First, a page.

What is Herpes Simplex 1

Herpes simplex 1

Common cause of Herpes simplex virus is due to skin infection and mucous membranes. And an uncommon cause can be more dangerous infection in genital organs. It is part of a group of different herpes virus that includes human herpes virus 8 that is also responsible for causing chicken pox and shingles. There is a unique characteristic pattern of all herpes virus that creeps along local nerve pathways till the nerve clusters at the end where they remain inactive state for sometime.

Two major types of Herpes Simplex virus are there that are identified with the help of different proteins on its surface

• Herpes simplex virus type 1 (HSV-1)

• Herpes simplex virus type 2 (HSV-2)

Herpes Simplex 1

The herpes simplex virus (HSV) is a human pathogen worldwide.  Primary infection is usually acquired in childhood and is often asymptomatic, after the virus becomes latent in neurons of cranial nerve ganglia (HSV-1). HSV-1 typically infects the mucous membranes of the eyes, mouth and mucocutaneous junctions of the face can cause ulcers.  HSV -1 is also a frequent cause of severe sporadic encephalitis in adults.

Herpes Simplex 1 infection


Most primary infections with HSV-1 is asymptomatic. However, primary infection can cause a variety of clinical symptoms of infection in the mouth and gums (gingivostomatitis) and a sore throat (pharyngitis) in children. Injuries can occur anywhere in the oral region and may involve the roof and floor of mouth and the inside of the cheek (oral mucosa). The disease can develop within days and can be painful. The child is often in a bad mood, not wanting to eat, drink and swallow, and may also have swollen lymph nodes and fever. Sometimes these children become so dehydrated that they require hospitalization. In adolescents and adults, primary HSV-1 infection present as tonsillitis. Tonsils can be tender and covered with a whitish substance, resembling strep throat. “The tenderness and swelling of the tonsils can cause problems with swallowing.


HSV-1 can also infect the skin, but only if the skin is damaged, for example in patients with eczema (atopic). Rarely, the primary HSV-1 expanded in many areas throughout the body eczema (eczema herpeticum). This condition requires antiviral therapy to limit the spread. Children who are thumb-sucking may develop herpes on the finger.

Primary HSV-1 infection is also associated with a variety of skin conditions such as erythema multiforme and Stevens-Johnson syndrome. These conditions are not considered directly caused by the virus, but the result of an immune reaction in the skin at the time of infection.


A site less frequent, but clinically important primary HSV-1 is an eye infection. Such an infection can occur in one or both eyes, conjunctivitis, or an infection of the eyelid with blisters on the edge of the eyelids, eyelid swelling and tearing. The eye can also be a deeper commitment (keratokonjunktivitt). Sometimes children with herpes labialis or herpetic whitlow may rub their eyes and spread of the virus in the eyes of this (self-administration). In immunosuppressed patients, infection with HSV-1 in the eye also involves retina.

Primary Herpes Simplex 1 symptoms

  • Most primary infections are asymptomatic
  • No symptoms may occur in 2-9% of adults and 5-8% of children
  • If clinical symptoms are usually mild
  • Some people have severe symptoms.


Recurrent infections with Hrepes Simplex 1

Cold sores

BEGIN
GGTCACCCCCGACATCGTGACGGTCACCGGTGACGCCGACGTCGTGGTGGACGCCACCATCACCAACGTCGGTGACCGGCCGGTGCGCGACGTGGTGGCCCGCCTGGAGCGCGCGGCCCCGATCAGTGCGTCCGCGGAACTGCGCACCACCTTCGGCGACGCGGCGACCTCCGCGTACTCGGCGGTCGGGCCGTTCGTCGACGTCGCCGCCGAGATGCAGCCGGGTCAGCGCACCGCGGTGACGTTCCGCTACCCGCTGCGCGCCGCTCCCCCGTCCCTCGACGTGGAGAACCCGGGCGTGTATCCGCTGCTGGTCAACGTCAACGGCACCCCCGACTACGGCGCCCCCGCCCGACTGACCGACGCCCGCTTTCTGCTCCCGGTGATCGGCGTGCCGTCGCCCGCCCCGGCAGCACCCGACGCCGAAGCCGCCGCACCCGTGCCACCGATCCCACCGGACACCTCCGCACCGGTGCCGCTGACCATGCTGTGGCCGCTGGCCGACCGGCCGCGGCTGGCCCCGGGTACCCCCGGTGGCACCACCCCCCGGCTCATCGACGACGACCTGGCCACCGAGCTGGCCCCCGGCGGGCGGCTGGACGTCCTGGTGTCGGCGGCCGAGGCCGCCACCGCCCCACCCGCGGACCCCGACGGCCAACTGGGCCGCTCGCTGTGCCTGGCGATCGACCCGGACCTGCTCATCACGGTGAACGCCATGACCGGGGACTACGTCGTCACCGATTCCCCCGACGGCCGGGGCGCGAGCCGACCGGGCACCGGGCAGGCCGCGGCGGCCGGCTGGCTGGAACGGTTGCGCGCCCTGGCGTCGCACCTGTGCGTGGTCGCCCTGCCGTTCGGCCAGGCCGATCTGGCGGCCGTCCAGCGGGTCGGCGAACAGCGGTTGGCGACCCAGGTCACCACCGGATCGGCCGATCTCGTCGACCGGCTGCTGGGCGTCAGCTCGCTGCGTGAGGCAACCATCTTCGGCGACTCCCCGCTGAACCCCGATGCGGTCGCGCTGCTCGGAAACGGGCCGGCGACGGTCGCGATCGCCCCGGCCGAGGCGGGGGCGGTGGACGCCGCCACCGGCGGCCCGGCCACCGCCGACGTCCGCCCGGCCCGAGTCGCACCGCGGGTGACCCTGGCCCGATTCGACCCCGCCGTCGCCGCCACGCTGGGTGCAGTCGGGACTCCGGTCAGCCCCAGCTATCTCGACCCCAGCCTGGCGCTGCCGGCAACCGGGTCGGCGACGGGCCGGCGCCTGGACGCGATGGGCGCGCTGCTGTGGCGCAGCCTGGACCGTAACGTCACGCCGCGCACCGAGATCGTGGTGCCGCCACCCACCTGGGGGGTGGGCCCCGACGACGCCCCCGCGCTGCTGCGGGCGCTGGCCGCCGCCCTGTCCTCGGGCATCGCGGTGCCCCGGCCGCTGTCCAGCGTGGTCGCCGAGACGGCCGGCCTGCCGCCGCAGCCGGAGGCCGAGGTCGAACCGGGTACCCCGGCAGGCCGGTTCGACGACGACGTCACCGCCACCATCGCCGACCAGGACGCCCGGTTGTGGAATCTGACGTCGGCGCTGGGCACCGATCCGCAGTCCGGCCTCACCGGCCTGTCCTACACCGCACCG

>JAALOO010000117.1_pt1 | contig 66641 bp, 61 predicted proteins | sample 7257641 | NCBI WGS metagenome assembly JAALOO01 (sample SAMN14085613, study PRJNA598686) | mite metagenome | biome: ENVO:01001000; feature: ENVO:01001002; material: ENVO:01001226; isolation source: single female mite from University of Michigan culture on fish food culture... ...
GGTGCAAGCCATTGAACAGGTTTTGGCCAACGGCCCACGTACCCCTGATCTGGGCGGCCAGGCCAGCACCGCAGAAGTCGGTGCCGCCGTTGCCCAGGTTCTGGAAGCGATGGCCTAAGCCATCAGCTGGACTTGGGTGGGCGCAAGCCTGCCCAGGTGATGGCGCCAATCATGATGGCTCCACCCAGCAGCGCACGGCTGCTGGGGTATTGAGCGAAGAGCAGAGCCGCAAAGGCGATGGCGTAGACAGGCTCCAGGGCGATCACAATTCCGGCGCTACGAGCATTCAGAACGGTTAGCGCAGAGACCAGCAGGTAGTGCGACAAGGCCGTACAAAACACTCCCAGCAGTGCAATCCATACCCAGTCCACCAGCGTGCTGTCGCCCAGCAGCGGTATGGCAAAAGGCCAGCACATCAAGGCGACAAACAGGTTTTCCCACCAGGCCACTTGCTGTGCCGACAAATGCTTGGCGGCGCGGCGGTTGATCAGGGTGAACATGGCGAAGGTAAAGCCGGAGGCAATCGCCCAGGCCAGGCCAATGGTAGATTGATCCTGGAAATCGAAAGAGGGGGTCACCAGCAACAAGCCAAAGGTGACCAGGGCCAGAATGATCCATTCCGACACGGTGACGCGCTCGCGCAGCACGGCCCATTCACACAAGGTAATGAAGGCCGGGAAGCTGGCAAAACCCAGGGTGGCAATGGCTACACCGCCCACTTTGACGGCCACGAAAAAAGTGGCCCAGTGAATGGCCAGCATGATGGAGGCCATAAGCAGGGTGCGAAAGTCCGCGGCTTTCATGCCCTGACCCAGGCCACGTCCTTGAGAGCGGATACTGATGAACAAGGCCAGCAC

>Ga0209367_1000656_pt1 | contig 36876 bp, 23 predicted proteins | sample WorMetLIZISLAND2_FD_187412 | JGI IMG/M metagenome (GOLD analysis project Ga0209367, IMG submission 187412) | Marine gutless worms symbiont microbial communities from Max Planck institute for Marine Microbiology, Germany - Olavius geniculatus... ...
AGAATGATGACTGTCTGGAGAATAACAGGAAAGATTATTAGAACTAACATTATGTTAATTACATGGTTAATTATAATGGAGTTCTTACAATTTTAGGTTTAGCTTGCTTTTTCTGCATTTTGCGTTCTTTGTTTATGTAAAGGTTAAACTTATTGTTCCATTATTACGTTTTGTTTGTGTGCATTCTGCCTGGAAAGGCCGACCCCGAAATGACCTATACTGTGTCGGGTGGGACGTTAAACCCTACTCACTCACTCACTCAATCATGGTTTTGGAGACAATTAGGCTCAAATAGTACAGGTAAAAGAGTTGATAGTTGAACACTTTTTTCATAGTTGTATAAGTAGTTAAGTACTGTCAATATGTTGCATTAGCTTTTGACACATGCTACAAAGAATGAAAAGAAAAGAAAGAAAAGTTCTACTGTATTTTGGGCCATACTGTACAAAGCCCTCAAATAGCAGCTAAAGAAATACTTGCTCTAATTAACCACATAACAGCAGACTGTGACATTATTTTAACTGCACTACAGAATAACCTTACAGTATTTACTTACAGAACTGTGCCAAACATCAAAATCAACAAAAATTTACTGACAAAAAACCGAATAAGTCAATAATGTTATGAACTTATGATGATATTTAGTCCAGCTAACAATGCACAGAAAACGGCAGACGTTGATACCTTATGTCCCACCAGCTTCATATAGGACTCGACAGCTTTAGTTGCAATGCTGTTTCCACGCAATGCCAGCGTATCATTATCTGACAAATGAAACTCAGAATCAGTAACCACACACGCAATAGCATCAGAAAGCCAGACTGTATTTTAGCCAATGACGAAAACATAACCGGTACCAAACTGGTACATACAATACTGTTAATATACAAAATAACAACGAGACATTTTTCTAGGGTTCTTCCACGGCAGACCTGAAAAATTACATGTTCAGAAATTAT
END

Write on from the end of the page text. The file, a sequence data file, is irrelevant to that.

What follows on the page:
About a quarter-thirds of HSV-1 seropositive activated virus. A common and familiar signs of HSV-1 is the reactivation of herpes labialis. Most people who suffer from recurrent cold sores will realize that the 1-2 days before the onset of a tingling, itching or pain (prodromal) at the usual place of cold sores. Cold sores often occur on the same site as the upper lip, upper lip, or inside the mouth, but can also be placed in the nose, chin or cheeks. Sometimes people can have relapses in more than one location.

The molecular mechanisms underlying the reactivation of the exact virus are unknown, but we do know is that stress, extreme sunlight (beach activities, skiing), fever, local skin trauma, and menstruation some of the factors that may contribute to outbreaks of cold sores. Blisters on a cold evil contain infectious virus, but usually heal within a few days, with or without causing ulcers that crust


HSV-1 can activate in a finger as herpetic whitlow. Herpetic whitlow is often extremely painful, because of the presence of many nerve endings and rigid skin on your fingertips.


HSV-1 can activate the conjunctiva of the eye (keratokonjunktivitt, herpes dendriticum) and can sometimes affect both eyes. frequent relapses, can lead to scarring and thickening of the cornea, and uveitis and is the leading cause of blindness in the industrialized world. In the immunocompromised person, the retina can be involved and lead to sudden blindness.

Neurological symptoms of Herpes Simplex 1

Facial paralysis (Bell’s palsy) has been associated with reactivation of HSV-1. In rare cases, HSV-1 also infect the brain (herpes encephalitis). This infection can be associated with headache and increasing confusion and, if left untreated, the patient quickly loses consciousness and dies. It is unclear how and why it is herpes encephalitis. This condition requires early clinical recognition, laboratory tests, CT scans and prompt antiviral treatment.

Recurrent infections with Herpes Simplex 1

  • Tingling, itching or discomfort (prodrome) occurs in about half of the people just before the appearance of blisters.
  • In most people, early symptoms last about a day before the occurrence of herpes labialis. Some also feel tired for a few days before.
  • Sunlight, fever, local trauma to the skin, stress and menstruation can be triggers for cold sores.
Posted in Diseases, Health Care Tagged with: , ,